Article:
the chandeliers


I built this ship

from the death throes

of a spinning coin


from all who sail in her



italicized quotations and adapted quotations in the above poem are taken from various writings on The Titanic including phrases from an anonymous poem about the workforce who built the ship in Belfast.


Penelope Shuttle


The second poem is by Rosie Topping, who was moved by the grave of the unknown baby, whose identity has since been discovered.

Probably Third Class

 The Mackay-Bennett sways, churning,
as the sea casts away its victims
Dour sailors haul bodies onto tarpaulin,
the fourth a shock: a baby.

A moment, heads bowed,
as they lift him aboard,
cradle his unblemished body
in tattooed sailor arms.

A reluctant hand pencils in his details,
their duty; it must be done.
He must be catalogued,
even as they hold him.

 No 4 – Male –Estimated age 2 – hair, fair
Clothing – Grey coat with fur on collar and cuffs;
brown serge frock, petticoat; flannel garment;
pink woollen singlet; brown shoes and stockings.
No marks whatsoever. Probably third class.

 They smooth down his fair hair;
vow to scrimp wages for a service.
Only two carry his white coffin,
a pendant at his neck, imprinted copper our babe.

Visitors place flowers, teddy bears
at the polished granite monument.
The years wash away in floods
but the memory is held.

to the memory
of an
unknown child

A camera watches as
scientists exhume the grave.
His secret hides in three baby teeth
preserved by his copper necklace.

Crowds invaded Southampton’s dock,
loud with the promise of adventure
Families wove through the throng,
expecting new lives.

A woman cradled her baby
whispered ‘hush babe’.
Chubby face beaming a smile,
Sidney Leslie Goodwin clung to his mother.

Rosie Toppingunknown_child_index_card


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In Memory of The Titanic



As well as passengers, the crew and staff also lost their lives in the disaster. The courage of the musicians on the Titanic has been noted. There were two bands, but they formed together to keep passengers calm during the crisis. They were not employees of The White Star Line, and so had no rights. Not a single one survived. Their music probably saved many lives and kept up everyone’s spirits.

Poet and musician Kim Moore remembers how Wallace Hartley, band leader mentioned in my poem yesterday, was found with his violin strapped to his back. Many thanks to Kim, whose excellent blog you can find from the link to the right.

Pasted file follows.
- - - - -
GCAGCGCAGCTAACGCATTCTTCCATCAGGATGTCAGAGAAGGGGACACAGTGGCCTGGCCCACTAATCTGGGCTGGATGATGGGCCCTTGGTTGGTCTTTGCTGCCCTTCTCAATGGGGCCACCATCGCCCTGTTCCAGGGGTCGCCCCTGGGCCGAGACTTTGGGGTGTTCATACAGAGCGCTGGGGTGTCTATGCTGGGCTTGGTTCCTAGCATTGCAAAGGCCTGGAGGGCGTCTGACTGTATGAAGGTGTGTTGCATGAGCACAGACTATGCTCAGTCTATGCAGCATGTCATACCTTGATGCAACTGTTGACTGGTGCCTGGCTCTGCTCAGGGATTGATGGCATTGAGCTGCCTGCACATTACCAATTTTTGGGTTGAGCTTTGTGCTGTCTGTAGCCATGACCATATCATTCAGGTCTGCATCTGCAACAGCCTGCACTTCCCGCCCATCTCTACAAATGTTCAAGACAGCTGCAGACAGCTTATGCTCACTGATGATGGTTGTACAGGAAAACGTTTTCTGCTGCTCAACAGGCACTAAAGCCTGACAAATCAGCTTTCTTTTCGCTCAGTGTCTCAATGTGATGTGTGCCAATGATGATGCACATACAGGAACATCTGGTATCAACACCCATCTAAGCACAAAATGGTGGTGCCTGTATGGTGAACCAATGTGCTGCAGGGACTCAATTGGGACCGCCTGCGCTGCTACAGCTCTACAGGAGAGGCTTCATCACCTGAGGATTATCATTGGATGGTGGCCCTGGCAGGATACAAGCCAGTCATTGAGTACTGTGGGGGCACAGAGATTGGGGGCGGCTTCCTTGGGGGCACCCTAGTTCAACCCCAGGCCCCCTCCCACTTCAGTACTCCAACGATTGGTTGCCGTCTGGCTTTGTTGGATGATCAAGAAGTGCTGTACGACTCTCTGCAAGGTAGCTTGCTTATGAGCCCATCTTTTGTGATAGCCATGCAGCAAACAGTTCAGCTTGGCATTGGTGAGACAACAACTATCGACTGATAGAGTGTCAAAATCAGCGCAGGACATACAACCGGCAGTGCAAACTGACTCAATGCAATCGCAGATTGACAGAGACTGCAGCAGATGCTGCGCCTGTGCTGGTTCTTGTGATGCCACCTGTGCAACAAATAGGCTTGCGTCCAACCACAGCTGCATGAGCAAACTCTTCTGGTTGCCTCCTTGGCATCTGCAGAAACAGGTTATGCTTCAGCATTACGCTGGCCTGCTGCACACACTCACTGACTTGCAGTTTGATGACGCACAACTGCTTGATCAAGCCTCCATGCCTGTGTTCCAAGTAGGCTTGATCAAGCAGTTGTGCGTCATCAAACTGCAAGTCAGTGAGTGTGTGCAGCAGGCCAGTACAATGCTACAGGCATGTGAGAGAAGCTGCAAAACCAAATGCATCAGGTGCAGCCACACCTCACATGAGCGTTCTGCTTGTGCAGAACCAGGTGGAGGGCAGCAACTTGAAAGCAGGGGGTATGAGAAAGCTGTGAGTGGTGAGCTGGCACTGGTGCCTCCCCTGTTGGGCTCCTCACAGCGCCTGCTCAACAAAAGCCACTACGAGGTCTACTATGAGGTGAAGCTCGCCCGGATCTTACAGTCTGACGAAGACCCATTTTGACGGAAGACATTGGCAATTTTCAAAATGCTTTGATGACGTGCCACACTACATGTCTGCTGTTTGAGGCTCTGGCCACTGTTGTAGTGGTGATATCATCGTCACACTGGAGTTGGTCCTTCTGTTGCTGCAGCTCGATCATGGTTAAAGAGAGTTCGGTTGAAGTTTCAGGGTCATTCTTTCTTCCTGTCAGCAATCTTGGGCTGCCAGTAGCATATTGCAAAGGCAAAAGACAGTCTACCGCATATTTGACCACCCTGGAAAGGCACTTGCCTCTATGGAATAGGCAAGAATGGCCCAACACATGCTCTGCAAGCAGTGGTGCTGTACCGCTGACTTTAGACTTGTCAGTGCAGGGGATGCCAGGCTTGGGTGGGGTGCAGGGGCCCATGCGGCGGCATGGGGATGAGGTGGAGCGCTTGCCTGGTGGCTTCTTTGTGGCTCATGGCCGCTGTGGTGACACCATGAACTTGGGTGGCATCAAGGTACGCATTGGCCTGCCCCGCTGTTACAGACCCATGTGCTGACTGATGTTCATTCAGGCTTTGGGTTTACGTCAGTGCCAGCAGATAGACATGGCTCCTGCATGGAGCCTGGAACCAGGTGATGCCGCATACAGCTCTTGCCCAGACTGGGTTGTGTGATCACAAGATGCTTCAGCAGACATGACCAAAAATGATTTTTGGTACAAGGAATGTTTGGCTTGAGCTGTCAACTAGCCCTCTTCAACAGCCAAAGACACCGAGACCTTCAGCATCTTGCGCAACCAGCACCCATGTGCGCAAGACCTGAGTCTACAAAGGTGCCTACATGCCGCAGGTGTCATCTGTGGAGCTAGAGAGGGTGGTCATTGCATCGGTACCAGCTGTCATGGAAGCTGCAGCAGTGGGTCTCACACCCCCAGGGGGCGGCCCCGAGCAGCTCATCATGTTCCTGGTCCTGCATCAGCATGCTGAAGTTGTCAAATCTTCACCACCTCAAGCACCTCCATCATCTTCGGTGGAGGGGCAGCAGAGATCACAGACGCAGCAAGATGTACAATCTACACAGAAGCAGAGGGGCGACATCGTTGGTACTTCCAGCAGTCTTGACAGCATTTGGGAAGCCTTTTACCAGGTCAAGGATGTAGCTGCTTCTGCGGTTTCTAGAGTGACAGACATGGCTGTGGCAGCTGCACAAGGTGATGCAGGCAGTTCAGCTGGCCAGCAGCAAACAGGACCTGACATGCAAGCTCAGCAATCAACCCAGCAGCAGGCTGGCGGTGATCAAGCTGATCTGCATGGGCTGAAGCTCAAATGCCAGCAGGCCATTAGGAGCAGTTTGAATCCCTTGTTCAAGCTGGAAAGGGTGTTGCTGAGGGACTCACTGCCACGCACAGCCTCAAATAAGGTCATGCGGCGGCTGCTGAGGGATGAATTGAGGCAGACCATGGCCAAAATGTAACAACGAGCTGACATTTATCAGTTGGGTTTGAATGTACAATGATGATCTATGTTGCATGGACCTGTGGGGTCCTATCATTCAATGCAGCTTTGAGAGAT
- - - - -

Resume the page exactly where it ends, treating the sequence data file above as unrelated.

Wallace Hartley

And when he was found, still in his uniform,
his violin strapped to his back, people began
to remember the way he’d played each night,
not just the last, the dip and turn of his shoulders
as he led the orchestra through a waltz,
the way the ship was all lit up and smiling
like a brand new town, those nights before
the boats were counted, when the chink of cutlery
was louder than the band, how he played on
as boys kicked chunks of ice across the deck
and the ship was immense and black
against a sky full of flares and stars.

Kim Moore

I have been fascinated by The Titanic story for years. On a visit to a large exhibition at the O2 a few years ago, I was fascinated to learn that the bathwater was warmed sea water – very ingenious, and marketed as being very healthy, which is course it is, apart from when it is freezing cold. The irony of the sea water baths started this poem:

Bathing on the Titanic

Brass taps spurt a salty waterfall
drawn from the ocean below, piped
warm as blood, from heated tanks.

Health-giving baths with iodine and cobalt,
as boasted on posters, urged by doctors.
Rinse off with fresh water from a bucket

standing to attention behind the bath.
Such luxuries of scented soap and cloudy towels
while the valet lays out dinner clothes.

After brandy and cigars, a game of cards.
until it’s time to take another bath
in salt water, this time taken with ice.

Angela Topping (from Paper Patterns, published by Lapwing 2012)




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A Poet’s Adventures:National Poetry Day


Cover of my children's poetry book


I set off on Monday morning for the roadtrip down to Tunbridge Wells, where I would be working for the National Education Trust the following day, with Able Writers: this is teaching year 5 and 6 able children from six different schools how to write poetry, sharing tips and stimulating them, making it fun, fast and thrilling. I had spent a long time tweaking my lesson plan for the day and it went down really well.

I arrived at the host school at 9 am the next day and was immediately made to feel welcome. The teacher in charge of the pupils at the host school was a Yorkshireman and a poet, so it was like greeting an old friend – we talked the same language at any rate. I am from Cheshire, as you know (and originally Lancashire before they moved my home town across the border), but I have lots of Yorkshire friends, love Yorkshire and my oldest lass lives in Leeds.